Written by: Ashi Chaturvedi
Editor: Ritika Rana
The biggest virtue we humans possess is the ability to express what we think, it distinguishes humankind from all other life forms. But what if our right for expression is snatched away from us? What if we no longer can freely express the fabrics of our thoughts that our mind sews?
Well, exactly that happens when the Censor Boards impedes an artist to expound himself/herself in front of their audiences. We live in a country which entitles it every citizen the right to express freely, then why do Censor Boards even exists?
First of all, we need to be crystal clear in comprehending the meaning of censorship; in layman’s language, we can call censorship as supervision and control of information and ideas that are being circulated in public. Censorship is always portrayed bad but it offers many pros too. It was initiated to reduce the impact of hate speech among the masses and to protect children from unhealthy content. It also acts as a vehicle to stop false content and concomitantly protects the rights of artists, creators and inventors.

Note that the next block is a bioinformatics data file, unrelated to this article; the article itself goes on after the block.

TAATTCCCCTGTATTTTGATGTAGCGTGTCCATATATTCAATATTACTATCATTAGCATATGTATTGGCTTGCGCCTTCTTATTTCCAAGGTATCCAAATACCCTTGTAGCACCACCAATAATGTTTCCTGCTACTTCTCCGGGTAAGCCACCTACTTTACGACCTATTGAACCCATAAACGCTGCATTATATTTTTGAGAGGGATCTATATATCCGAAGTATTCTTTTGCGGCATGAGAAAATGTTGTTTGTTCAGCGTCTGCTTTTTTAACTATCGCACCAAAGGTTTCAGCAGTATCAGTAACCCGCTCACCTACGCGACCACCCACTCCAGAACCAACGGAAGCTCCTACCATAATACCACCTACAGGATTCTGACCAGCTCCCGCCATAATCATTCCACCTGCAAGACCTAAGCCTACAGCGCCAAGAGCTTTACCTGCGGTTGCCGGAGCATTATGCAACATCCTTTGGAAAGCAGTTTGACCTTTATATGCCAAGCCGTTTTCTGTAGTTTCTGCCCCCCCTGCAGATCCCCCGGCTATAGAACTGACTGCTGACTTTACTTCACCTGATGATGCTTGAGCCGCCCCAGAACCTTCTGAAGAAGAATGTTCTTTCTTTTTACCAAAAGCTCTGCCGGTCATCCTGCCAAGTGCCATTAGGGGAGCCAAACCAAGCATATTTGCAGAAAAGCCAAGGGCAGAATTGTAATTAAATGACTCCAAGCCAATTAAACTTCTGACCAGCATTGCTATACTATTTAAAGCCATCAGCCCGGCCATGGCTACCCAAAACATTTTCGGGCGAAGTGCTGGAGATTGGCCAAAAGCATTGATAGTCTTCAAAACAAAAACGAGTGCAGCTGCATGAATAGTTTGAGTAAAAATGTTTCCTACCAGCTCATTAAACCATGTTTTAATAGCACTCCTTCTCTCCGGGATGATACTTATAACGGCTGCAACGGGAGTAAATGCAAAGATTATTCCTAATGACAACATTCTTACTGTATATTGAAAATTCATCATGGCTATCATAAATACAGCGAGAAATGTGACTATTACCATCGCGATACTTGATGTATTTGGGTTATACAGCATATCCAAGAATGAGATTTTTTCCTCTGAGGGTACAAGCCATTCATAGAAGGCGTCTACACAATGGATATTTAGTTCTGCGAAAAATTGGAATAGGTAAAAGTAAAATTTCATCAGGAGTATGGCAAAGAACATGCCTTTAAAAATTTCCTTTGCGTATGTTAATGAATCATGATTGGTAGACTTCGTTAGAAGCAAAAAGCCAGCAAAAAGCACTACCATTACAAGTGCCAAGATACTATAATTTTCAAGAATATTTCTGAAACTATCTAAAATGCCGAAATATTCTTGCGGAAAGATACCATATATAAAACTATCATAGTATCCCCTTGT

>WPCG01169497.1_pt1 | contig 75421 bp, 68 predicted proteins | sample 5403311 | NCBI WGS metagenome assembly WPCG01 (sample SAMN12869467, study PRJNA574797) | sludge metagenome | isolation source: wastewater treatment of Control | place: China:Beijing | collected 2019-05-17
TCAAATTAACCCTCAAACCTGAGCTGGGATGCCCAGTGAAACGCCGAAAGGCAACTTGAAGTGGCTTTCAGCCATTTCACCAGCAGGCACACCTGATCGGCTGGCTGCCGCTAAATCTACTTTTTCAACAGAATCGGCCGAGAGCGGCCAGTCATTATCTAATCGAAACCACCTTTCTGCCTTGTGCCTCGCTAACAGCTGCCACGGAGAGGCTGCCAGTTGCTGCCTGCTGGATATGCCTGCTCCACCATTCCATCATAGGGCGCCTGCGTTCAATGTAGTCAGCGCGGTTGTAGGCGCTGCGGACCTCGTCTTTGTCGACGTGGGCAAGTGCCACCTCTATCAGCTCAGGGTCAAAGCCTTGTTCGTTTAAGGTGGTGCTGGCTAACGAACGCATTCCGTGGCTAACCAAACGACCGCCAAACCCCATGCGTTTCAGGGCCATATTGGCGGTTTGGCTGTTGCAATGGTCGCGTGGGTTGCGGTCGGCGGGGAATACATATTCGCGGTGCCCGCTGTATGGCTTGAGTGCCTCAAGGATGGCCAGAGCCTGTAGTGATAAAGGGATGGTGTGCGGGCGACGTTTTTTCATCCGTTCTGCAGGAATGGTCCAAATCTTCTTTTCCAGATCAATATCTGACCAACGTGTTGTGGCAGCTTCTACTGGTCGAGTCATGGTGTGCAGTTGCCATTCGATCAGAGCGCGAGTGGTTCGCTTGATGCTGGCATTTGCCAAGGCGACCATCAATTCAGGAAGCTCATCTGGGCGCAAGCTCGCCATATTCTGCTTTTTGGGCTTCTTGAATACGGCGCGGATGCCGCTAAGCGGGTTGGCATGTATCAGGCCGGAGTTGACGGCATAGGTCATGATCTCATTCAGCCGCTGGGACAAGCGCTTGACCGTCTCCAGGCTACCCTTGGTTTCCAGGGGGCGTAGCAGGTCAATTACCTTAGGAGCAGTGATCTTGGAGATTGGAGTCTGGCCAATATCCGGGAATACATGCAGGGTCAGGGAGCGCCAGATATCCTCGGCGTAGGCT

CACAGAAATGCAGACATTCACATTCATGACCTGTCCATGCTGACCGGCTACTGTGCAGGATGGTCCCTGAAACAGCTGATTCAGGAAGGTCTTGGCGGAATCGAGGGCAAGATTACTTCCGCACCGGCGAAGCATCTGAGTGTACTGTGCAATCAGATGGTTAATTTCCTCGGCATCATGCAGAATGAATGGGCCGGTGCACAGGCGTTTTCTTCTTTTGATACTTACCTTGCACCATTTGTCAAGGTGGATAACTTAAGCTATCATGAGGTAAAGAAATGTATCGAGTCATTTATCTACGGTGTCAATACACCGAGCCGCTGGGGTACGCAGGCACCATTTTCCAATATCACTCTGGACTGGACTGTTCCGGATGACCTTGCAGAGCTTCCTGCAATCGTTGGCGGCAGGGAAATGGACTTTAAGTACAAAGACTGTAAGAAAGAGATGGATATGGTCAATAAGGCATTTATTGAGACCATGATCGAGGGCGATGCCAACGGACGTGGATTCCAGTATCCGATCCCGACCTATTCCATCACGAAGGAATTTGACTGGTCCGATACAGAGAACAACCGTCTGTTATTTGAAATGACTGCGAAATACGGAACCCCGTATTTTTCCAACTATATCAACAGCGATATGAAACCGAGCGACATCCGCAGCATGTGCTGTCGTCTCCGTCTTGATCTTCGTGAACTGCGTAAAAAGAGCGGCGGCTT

But the problem begins when arts get censored for political motives when censor boards start supporting certain political agenda, and this is not a new phenomenon it has happened time and again in our nation. Back in 1975, the film Andhi got ‘banned’ by Indira Gandhi, then Prime Minister of India without being explicit about her actions. Critics called it ‘a move to protect the power over nation’. Likewise, the release of Tamil film Kuttarapathirikai got postponed for 14 years because the film showed Rajiv Gandhi’s assassination as a backdrop. History depicts us many more similar examples where books, articles and movies have suffered huge loss by hurting certain political sentiments.
Along with politics, religious beliefs and heteronormativity pose many impediments in the path of arts and artists. Films depicting homosexuality suffer a huge backlash from certain groups of people.
Censorship of art and artists is acceptable up to a specific extent but if the art doesn’t get recognition because of some people who believe in imposing their own political or moral values on artists then it makes the world ‘breathless’. It becomes destructive for artistic representation. Artists are supposed to be seen with love and respect. Democracy does not allow rulers or the whole system to demolish one’s creativity for its own sake.